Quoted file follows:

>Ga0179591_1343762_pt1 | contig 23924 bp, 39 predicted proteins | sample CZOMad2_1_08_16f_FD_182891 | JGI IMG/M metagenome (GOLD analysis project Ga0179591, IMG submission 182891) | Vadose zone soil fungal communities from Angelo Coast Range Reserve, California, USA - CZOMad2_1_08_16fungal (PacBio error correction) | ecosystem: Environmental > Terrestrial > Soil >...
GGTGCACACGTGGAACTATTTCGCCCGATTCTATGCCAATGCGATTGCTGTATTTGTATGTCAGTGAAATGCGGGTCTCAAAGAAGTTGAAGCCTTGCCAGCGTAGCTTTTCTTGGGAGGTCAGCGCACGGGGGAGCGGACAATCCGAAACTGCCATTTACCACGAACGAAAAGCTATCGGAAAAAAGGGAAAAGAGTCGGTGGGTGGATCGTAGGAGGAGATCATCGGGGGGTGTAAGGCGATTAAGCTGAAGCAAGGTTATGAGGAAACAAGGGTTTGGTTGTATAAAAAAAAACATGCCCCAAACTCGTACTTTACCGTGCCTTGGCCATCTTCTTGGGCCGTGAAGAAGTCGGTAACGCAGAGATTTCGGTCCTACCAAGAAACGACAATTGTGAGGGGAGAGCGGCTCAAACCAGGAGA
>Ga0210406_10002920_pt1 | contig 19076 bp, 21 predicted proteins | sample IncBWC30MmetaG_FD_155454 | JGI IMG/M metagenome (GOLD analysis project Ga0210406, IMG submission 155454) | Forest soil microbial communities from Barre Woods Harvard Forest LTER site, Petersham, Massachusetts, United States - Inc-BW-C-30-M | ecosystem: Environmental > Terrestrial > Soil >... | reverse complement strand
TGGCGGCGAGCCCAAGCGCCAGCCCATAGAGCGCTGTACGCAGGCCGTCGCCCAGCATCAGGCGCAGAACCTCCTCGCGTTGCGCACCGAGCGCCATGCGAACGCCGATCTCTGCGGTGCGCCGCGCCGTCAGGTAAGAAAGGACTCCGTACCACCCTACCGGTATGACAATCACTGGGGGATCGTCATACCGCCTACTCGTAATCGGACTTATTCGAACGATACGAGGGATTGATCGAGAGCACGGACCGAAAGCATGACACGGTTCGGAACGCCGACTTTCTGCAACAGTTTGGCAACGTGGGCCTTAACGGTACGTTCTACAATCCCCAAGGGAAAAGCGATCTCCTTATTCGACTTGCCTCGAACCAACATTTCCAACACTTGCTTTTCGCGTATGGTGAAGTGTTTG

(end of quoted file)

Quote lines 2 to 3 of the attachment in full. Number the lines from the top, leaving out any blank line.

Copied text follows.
GGTGCACACGTGGAACTATTTCGCCCGATTCTATGCCAATGCGATTGCTGTATTTGTATGTCAGTGAAATGCGGGTCTCAAAGAAGTTGAAGCCTTGCCAGCGTAGCTTTTCTTGGGAGGTCAGCGCACGGGGGAGCGGACAATCCGAAACTGCCATTTACCACGAACGAAAAGCTATCGGAAAAAAGGGAAAAGAGTCGGTGGGTGGATCGTAGGAGGAGATCATCGGGGGGTGTAAGGCGATTAAGCTGAAGCAAGGTTATGAGGAAACAAGGGTTTGGTTGTATAAAAAAAAACATGCCCCAAACTCGTACTTTACCGTGCCTTGGCCATCTTCTTGGGCCGTGAAGAAGTCGGTAACGCAGAGATTTCGGTCCTACCAAGAAACGACAATTGTGAGGGGAGAGCGGCTCAAACCAGGAGA
>Ga0210406_10002920_pt1 | contig 19076 bp, 21 predicted proteins | sample IncBWC30MmetaG_FD_155454 | JGI IMG/M metagenome (GOLD analysis project Ga0210406, IMG submission 155454) | Forest soil microbial communities from Barre Woods Harvard Forest LTER site, Petersham, Massachusetts, United States - Inc-BW-C-30-M | ecosystem: Environmental > Terrestrial > Soil >... | reverse complement strand